In 1968 a white woman and a black man show up on the doorstep of Martha, a widow content in her quiet, hermit-like ways. She skeptically lets them in, though wary of how the strange pair is acting, and then spends the next two decades raising the baby they hid in her attic.
Lynnie, the baby's mother, dealing with what appears to be a developmental disability, ends up back at The School for the Incurable and Feebleminded, while the love of her life, Homan is on the run, deaf, unsure of where he is going or if he will even survive.
Told in alternating chapters by Martha, Lynnie, Homan, and Kate, a nurse at the School, the story is not simply one of a baby girl, but also a telling of the horror of institutions during that period in our country's history, of how no one truly understood the disabled and how to best assist them, and of the power of love above all.
From the first pages I fell in love with the story and with Rachel Simon's writing. I had never experienced her books before and I knew I would totally connect with Martha after just a few sentences. The setting and descriptions of other minor details placed me right where each character was and had me experiencing what they were experiencing.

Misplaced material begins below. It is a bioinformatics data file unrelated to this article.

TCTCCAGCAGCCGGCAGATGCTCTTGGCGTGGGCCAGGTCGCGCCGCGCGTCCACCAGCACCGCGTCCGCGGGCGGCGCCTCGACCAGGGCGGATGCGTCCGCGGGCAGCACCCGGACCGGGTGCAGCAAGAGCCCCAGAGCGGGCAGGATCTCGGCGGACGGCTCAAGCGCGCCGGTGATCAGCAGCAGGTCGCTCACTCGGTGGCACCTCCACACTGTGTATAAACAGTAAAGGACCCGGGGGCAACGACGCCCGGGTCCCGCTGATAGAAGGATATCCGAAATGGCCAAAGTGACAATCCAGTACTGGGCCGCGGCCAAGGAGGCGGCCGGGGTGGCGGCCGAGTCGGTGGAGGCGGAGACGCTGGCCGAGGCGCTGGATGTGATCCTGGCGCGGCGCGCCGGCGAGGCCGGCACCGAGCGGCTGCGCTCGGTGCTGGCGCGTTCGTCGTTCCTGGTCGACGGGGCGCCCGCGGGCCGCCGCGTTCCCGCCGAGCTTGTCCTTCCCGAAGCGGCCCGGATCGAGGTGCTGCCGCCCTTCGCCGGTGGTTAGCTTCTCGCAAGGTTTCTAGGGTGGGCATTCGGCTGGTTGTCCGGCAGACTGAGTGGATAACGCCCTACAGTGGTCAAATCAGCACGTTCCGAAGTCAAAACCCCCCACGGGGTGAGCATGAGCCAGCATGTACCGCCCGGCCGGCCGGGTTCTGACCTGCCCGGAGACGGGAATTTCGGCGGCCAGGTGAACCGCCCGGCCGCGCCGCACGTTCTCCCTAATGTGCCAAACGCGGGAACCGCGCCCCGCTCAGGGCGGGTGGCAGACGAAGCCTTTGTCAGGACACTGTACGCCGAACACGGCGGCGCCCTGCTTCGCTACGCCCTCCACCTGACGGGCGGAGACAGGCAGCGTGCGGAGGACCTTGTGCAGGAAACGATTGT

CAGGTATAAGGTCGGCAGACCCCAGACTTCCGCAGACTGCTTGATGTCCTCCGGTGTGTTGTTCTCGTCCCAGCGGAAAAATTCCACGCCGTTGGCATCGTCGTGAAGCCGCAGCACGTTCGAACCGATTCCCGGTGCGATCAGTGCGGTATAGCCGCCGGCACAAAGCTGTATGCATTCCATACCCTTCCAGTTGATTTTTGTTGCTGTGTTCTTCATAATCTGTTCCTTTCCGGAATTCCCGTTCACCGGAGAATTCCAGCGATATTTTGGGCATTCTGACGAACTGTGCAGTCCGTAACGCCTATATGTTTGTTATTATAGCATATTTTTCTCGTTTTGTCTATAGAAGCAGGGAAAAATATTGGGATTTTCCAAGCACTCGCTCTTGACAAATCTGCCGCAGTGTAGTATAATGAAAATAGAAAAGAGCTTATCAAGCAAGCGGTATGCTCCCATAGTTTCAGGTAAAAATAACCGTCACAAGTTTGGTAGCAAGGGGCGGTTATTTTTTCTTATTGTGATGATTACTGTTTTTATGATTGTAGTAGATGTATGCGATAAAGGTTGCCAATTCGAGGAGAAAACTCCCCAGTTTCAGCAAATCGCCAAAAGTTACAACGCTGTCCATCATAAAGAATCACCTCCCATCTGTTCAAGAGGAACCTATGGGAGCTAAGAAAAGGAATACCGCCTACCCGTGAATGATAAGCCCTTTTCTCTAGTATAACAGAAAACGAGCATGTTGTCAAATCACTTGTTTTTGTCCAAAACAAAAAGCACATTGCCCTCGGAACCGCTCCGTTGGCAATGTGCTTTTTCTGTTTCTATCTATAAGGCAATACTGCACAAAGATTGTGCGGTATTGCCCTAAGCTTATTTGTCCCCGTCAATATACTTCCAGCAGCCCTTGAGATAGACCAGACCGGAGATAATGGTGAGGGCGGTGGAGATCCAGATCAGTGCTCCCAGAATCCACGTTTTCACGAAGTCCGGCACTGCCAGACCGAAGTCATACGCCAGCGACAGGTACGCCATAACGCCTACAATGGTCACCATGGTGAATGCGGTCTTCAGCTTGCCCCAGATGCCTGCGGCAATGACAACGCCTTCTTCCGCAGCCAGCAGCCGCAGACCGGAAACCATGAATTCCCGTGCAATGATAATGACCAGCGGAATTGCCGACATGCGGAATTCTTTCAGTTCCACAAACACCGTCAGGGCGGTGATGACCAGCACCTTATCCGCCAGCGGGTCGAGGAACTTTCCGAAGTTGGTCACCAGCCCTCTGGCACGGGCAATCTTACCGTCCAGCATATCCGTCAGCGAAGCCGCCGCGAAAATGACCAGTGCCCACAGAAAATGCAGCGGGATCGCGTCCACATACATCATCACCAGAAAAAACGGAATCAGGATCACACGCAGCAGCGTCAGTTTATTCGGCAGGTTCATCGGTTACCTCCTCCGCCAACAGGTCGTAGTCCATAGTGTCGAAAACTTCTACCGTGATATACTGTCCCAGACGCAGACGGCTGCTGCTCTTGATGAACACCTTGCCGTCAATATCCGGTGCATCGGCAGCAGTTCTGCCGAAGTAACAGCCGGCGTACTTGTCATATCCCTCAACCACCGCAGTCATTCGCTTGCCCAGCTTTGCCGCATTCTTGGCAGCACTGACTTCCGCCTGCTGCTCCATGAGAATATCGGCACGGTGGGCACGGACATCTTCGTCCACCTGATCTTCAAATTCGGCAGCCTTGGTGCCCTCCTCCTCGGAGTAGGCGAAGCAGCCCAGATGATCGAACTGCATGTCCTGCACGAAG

I did find that the book dragged a bit in the middle, becoming slow in plot development and where the characters "went." I also had a hard time with Homan's portion of the book as Simon wrote it from the perspective of a deaf man that had never truly learned to communicate. Definitely a feat to write, but also, at times, a tad hard to understand. I found myself having to reread his chapters, sometimes more than a couple of times to get exactly what he was thinking/doing/believing.
I absolutely ADORE the cover and the writing expands on the beauty we first see in that silhouette. Despite the few slow portions and the difficulty I had with Homan's character, I truly enjoyed my reading of the book and the thinking the author made me do. I don't have a disabled person directly in my life, so I don't often think about how a person may or may not be treated based on whether or not they have a disability. She opened my eyes, while weaving a thought-provoking and lovely novel.
The Story of Beautiful Girl
Grand Central Publishing